Mahdi Hassan Ali was only a teenager when he and an accomplice entered into the Minneapolis Seward Market on January 6, 2010. Employees Osman Elmi and Mohamed Warfa had both been sitting behind the counter when a semi-automatic pistol had been shoved in their faces and Warfa was thrown to the ground. The store clerks immediately yelled for customers to call the police.


At the back of the store were an elderly man and a female shopper. Ali’s accomplice demanded their cellphones. They lied and said they didn’t have one. The woman pleaded in Somoli with the second robber not to hurt them because she had six children at home. Ali’s accomplice then beat the elderly man.

As this occurred, a third shopper, Anwar Mohammed, unknowingly walked into the robbery attempt. The moment he entered the store Ali shot him twice, one of those shots hitting him directly in the head. His accomplice yelled at Ali and told him not to kill anyone and the pair fled the store. Several minutes later they returned and Ali shoots Warfa. Elmi grabbed his cellphone and attempted to call for help when the robbers chase him around the store, knocking over a candy display in the process, before he was shot three times.

The woman and the elderly man at the back of the store had no choice but to hide in a storage freezer and call 911. The woman begged with the 911 dispatcher to have police at the store immediately. Police arrive a short while later to find the three bodies and to free the two customers hiding in the freezer.


Just days after the murders police had a solid lead on Ali being the suspect. Store surveillance, as well as surveillance footage from other stores in the area, were taken as evidence in the case. In order to analyze this footage, police called in the help of an outside agency.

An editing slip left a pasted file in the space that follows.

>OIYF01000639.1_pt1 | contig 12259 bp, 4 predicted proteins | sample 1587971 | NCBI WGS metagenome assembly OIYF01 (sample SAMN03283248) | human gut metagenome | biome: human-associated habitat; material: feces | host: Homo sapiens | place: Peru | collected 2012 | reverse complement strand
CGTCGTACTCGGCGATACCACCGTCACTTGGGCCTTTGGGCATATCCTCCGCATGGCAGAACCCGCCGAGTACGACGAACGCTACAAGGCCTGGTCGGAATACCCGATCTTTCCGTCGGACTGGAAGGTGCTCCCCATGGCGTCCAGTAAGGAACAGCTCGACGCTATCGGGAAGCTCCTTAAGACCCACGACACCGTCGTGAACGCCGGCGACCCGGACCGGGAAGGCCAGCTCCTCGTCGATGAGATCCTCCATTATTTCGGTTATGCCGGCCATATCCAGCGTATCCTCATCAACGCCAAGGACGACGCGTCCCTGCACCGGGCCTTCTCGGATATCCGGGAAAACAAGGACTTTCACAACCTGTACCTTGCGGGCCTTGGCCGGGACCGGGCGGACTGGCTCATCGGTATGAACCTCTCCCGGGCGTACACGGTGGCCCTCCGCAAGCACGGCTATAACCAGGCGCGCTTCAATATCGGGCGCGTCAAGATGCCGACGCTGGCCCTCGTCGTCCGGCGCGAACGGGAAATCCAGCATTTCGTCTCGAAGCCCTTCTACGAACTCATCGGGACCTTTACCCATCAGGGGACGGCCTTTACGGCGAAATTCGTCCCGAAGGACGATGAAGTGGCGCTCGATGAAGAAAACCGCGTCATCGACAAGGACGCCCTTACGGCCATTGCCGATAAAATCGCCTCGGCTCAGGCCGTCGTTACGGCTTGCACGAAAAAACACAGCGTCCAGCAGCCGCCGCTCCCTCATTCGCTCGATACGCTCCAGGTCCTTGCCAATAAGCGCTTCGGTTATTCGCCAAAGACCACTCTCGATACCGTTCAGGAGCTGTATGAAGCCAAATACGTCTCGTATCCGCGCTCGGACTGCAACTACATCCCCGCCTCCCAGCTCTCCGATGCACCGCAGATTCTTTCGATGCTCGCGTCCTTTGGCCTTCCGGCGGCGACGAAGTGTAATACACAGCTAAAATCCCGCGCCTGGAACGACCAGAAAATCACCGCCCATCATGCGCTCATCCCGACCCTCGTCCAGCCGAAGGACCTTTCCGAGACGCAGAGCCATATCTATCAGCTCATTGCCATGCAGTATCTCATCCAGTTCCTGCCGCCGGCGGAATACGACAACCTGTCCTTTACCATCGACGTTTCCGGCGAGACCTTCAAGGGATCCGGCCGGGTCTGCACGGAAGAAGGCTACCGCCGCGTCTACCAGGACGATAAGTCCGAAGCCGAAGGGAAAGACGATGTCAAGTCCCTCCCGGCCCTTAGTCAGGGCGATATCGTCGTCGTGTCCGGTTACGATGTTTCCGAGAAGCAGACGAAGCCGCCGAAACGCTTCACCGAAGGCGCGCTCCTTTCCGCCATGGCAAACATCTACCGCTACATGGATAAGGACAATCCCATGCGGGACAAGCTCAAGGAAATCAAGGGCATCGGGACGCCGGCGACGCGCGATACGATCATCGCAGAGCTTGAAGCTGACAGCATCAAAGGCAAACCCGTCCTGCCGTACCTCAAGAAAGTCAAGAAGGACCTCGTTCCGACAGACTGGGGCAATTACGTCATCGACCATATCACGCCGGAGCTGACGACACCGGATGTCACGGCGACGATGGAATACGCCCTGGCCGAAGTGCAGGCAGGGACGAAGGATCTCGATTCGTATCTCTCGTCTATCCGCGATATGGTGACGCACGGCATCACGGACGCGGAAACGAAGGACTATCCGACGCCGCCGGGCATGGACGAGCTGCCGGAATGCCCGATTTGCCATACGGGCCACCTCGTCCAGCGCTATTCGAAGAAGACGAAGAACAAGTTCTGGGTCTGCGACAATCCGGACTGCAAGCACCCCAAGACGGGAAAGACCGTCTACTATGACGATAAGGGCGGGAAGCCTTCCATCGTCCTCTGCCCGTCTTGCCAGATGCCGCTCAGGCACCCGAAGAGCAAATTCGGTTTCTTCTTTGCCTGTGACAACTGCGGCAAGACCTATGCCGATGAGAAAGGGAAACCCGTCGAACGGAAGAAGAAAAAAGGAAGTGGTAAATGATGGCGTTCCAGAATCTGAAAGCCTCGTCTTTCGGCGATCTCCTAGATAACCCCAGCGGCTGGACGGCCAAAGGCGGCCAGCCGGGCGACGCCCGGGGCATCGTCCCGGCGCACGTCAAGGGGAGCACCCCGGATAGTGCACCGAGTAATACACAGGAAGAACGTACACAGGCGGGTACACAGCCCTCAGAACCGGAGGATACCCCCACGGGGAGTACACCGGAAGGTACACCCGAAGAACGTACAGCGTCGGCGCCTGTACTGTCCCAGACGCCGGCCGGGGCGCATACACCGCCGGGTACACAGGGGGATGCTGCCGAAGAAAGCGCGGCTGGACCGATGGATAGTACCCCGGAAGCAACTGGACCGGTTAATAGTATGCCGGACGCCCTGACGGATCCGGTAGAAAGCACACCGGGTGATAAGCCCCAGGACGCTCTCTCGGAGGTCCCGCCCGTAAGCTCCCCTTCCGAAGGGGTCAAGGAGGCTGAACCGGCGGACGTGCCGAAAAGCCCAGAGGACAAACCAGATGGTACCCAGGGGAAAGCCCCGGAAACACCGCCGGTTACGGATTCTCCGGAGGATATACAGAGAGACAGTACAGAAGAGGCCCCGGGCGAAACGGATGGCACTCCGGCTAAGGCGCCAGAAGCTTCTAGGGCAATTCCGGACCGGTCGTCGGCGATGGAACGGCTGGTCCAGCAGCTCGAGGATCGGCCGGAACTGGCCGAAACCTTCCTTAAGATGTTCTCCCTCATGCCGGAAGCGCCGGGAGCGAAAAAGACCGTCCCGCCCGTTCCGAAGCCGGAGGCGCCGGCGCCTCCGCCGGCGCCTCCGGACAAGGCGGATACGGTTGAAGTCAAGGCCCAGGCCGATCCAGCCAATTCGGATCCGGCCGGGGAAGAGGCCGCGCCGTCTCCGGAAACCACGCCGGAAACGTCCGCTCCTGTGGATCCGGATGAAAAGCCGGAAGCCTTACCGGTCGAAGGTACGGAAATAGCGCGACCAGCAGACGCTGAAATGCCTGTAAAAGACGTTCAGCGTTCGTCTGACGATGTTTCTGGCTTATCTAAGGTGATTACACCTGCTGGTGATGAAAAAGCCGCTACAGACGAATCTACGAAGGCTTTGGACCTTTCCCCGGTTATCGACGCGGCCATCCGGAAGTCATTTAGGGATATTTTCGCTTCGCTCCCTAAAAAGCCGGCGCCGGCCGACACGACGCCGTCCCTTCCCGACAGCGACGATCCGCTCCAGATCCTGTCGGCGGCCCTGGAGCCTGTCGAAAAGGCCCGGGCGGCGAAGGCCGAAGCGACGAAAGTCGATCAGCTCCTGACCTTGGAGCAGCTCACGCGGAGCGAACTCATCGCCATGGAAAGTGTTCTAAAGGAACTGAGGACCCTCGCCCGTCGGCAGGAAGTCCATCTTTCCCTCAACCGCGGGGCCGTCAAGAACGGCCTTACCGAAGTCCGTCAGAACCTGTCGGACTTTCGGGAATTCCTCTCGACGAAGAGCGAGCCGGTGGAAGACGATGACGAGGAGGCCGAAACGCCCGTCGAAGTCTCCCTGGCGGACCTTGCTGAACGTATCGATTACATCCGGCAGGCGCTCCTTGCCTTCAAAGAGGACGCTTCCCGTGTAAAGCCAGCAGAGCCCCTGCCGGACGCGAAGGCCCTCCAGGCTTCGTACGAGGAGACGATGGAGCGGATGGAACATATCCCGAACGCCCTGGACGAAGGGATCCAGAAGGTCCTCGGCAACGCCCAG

This agency is one most of us, at least most of us here in the United States, are familiar with. It’s a little known fact that Target Corp., the big box retail chain, possesses one of the most sophisticated video processing labs in the country. When they’re not investigating shoplifters and other crimes that had taken place within their own stores, police and federal agencies contract the company for help in analyzing video footage taken in as evidence in other cases. Often Target agrees to take on these cases free of charge as a way to give back to the community.

Target’s video lab is one of roughly two dozen private organizations who have received accreditation from the American Society of Crime Laboratory Directors. Their forensic analyst Jake Steinhour has worked on a number of high-profile cases around the country, including the Ali case. Using Target’s state of the art video labs, Steinhour was able to match a pair of light colored jeans in the footage of the masked suspects with a pair of jeans police found in Ali’s possession.


Steinhour later played an integral role in Ali’s conviction and testified during his trial. Ali has been ordered to serve life in prison without possibility of parole, though Ali’s defense is attempting to have that ruling appealed on the grounds of Ali’s young age at the time.

Ali’s ID said he was 17-years-old when he had been arrested several days after committing the fatal robbery. He now claims that the ID was fake and he had actually been 15-years-old. According to Ali’s defense, sentencing a young teen to life in prison without parole was, “cruel and unusual punishment.” Whether or not that’s the case, the perpetrators of this senseless crime may have never been found if not for the help of some vigilant citizens and Target’s forensic labs.